Found the solution!
You have to edit menu.lst file. Here is how:
boot in debug mode (usually the second option in boot menu)
when booting stops (for me it just hangs there with flashing cursor and without any prompt) enter mount -o remount,rw /mnt
enter cd /mnt/grub
enter vi menu.lst
right under the first boot entry find the line starting ...
I'd like to extend and improve @Jay Smith answer based on personal experience.
He is right in the core thing that the cause of the issue is VGA resolution used by Android, but he is wrong in his assumption it is disposable fix and should be typed at each boot.
It can be made persistent, and should be! And I show you how:)
First of all, install the Android ...
This does not seem to possible, I have looked for it for years and found nothing. This is probably because these points:
Android devices have a tiny amount of ram, which cannot be extended. With just 3 GB of RAM, you can forget to run pretty much any VM, as any normal OS needs at least 4 GB by now. A typical PC has 8 GB by now, or even 16. Virtualization is ...
You need to follow the instructions. Specifically:
You have to change your virtual disk type to be IDE because the default type in VMware is SCSI, and [the] Android-x86 kernel is not configured to support SCSI. You can follow these steps:
Create a virtual machine.
Edit [the] virtual machine settings after the virtual machine [is] created.
Choose the hard ...
At first I had the same issue. But I changed the Display settings and now it works.
Go to the VM settings's
Go to Display settings
Check the Accelerate 3D graphics
Set the graphics memory to 1GB (if possible)
Start your VM!
I also had problems with Android x86 vitual box on a Windows 7 Pro x64 AMD machine. I suppose we are all going to have slightly different issues depending on our architecture/hardware but they all seem to be similiar root causes. I think more emphasis should be on the architecture/hardware then the host OS. Try 32bit without/with EFI set in System, leave ...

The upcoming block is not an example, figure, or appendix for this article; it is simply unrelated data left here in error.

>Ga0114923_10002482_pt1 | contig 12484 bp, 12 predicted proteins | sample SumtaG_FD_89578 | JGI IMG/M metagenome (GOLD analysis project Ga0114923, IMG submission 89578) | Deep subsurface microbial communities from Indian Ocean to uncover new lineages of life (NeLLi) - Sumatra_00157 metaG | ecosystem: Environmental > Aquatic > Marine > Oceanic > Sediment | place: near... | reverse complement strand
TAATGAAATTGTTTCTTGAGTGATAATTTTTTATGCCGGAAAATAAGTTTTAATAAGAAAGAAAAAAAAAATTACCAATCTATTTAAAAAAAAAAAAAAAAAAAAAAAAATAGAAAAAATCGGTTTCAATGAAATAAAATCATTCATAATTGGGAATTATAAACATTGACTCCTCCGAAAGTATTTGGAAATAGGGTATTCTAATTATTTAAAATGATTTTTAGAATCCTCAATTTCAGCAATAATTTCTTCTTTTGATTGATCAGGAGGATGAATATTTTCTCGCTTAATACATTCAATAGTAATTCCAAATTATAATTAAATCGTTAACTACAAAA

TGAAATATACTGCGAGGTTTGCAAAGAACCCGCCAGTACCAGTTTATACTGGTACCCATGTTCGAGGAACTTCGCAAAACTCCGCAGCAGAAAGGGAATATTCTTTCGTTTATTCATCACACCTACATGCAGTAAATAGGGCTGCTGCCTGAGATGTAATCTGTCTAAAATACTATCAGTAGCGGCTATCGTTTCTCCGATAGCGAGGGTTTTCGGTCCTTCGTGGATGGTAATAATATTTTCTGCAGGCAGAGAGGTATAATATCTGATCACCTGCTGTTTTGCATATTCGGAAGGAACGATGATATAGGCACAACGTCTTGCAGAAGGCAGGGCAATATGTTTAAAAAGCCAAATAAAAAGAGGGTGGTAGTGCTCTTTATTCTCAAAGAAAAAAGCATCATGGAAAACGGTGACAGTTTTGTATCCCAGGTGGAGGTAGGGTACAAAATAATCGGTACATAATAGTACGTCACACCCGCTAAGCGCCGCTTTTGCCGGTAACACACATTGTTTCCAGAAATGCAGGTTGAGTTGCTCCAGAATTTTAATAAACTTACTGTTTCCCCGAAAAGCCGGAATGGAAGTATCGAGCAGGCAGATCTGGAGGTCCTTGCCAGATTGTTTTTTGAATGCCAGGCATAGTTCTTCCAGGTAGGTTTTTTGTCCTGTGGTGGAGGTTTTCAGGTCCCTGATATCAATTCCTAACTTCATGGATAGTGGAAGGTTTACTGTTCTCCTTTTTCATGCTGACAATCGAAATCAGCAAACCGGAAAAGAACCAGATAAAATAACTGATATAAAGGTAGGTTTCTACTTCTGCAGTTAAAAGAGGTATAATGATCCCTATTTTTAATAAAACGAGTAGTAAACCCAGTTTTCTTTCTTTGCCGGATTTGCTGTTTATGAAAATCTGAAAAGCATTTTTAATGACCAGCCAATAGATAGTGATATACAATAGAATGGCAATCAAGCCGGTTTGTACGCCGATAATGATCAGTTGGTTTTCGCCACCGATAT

Some progress here, but not the real thing. The following allowed me to boot Android x86 6.0 under VirtualBox correctly - but only once:
1) When booting the installation image, the initial screen gives you four options. Move the cursor to the last one: Installation - Install Android-x86 to harddisk".
2) Press the [Tab] key for edit options.
3) Immediately ...
Select "Yes" when it asks "Do you want to install boot loader GRUB".
Now you can boot into Android. (Works even rebooted)
Here is a YouTube video showing how to set VESA mode in Grub.
My other post was deleted for some reason, but if you want to find out if VESA/VIDEO is the reason your gui isn't coming up after install, then boot from the Android x86 ISO and select VESA mode (Live boot) and if you get a gui, then check out that ...
On windows, installing the recommended iso for vmware (android-x86_64-9.0-r2-k49.iso) let you stuck at command prompt.
And if you try the debug startup, you might get stucked with a confusing message
random: 7 urandom warning(s) missed due to ratelimiting
Since the live boot vesa start mode works, the urandom error is not the problem.
Rather, the ...
I've been able to run it in Windows 8.1 Pro within VM Ware 10. This was when I was used ADT though for eclipse. When I switched over to Android Studio I haven't been able to get a AVM to start yet. Granted I've spent about 30 minutes working on it, so I haven't exhausted all options just yet.
I imagine speed will always be an issue though. While the ...